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Valuable Intel or More Terrorists? Pt. II

January 10, 2010
by

Marc Thiessen’s latest column makes this sentence seem passé:

The fact is that you can’t sit around and say that our interrogation techniques produced more terrorists than we would have otherwise had without acknowledging that said techniques save innocent lives, because neither of those “facts” is based on any calculable data.

Not so, says Thiessen:

According to recently declassified CIA documents, after 9/11, there were two terrorist networks at large that were planning new attacks on America: the Khalid Sheikh Mohammed network that planned the 9/11 attacks (and had set in motion plots to fly planes in to Heathrow airport and blow up the U.S. consulate in Karachi), and the “Hambali network” which KSM had tasked to hijack an airplane and fly it into the Library Tower in Los Angeles. We knew virtually nothing about these two networks or their plans—until KSM and other senior al Qaeda leaders provided information under CIA questioning that allowed us to dismantle them.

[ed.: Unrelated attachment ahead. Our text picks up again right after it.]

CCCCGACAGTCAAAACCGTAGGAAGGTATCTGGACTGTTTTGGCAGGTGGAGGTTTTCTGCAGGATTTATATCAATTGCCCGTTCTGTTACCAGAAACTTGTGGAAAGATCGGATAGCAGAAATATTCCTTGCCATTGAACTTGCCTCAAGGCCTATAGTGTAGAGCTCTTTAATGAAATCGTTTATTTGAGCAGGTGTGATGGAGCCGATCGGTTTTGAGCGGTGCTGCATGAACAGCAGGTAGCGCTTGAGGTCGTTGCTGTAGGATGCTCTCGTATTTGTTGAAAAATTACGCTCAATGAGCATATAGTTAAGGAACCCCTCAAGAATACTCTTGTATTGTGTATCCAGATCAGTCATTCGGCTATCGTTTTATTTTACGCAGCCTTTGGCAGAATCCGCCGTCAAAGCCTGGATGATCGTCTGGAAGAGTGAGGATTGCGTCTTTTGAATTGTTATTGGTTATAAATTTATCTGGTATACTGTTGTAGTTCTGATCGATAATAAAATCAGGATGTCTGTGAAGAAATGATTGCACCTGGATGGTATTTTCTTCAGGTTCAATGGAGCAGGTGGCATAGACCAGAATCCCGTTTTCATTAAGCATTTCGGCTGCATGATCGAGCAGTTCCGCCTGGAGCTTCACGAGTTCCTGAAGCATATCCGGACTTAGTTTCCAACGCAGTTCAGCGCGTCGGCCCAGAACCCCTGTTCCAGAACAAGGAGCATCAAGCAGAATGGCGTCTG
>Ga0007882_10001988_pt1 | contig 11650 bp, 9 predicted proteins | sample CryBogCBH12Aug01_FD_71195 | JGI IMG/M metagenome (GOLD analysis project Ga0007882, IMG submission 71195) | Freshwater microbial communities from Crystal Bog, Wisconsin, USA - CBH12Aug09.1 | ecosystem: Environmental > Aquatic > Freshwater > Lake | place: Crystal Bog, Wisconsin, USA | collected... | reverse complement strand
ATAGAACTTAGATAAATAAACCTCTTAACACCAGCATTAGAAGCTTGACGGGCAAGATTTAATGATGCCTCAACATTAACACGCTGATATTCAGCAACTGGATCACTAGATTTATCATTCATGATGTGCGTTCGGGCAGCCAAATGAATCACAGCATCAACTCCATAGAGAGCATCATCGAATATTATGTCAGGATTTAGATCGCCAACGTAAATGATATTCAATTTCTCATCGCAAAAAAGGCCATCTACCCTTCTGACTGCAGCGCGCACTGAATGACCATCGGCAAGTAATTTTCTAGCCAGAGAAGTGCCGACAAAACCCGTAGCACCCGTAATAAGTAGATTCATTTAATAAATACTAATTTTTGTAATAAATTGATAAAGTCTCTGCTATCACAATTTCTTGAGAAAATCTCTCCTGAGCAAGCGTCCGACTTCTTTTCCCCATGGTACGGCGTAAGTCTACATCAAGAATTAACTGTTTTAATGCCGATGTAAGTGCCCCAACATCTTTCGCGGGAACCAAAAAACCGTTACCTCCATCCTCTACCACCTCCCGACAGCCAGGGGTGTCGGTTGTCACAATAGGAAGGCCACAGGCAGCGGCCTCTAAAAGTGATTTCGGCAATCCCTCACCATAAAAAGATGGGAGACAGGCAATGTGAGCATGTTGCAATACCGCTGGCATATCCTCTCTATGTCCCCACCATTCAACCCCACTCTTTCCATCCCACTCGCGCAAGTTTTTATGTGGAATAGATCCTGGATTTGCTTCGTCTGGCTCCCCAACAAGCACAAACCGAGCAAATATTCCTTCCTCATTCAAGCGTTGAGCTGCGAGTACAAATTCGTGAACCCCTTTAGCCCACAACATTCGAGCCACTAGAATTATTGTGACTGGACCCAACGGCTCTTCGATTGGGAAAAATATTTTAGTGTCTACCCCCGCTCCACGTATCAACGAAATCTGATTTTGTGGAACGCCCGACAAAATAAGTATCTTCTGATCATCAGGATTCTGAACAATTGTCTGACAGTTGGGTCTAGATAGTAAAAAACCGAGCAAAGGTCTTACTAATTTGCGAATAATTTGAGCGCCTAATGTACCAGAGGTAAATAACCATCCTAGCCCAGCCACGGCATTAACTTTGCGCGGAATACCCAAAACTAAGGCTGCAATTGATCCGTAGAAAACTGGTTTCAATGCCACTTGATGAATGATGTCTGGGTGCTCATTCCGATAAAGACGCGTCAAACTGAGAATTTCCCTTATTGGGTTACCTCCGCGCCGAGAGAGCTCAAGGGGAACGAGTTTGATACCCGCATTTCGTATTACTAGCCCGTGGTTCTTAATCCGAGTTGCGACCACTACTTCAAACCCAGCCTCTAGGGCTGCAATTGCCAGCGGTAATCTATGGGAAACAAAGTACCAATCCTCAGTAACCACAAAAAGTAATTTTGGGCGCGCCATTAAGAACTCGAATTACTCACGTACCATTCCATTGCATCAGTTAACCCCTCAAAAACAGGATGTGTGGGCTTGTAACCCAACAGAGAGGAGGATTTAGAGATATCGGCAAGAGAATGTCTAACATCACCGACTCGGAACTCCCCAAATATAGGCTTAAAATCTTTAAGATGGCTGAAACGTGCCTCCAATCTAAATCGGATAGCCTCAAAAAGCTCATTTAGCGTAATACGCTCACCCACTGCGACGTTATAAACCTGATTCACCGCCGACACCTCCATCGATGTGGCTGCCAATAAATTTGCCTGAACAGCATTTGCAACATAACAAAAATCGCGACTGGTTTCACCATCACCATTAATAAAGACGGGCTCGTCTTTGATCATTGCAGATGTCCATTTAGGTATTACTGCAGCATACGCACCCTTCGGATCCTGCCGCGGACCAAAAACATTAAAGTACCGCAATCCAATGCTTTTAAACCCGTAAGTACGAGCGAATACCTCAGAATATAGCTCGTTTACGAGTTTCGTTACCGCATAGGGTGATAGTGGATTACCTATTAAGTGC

Well, we still don’t have any idea how many new terrorists our post-9/11 policies have produced, but we do know that said policies have stopped major terrorist attacks that could have taken untold amounts of innocent American lives.  This, of course, does not erase the ethical dilemma, but does make proponents of the Thiessen lot seem a lot more sensible, and their opponents seem more pacifistic.

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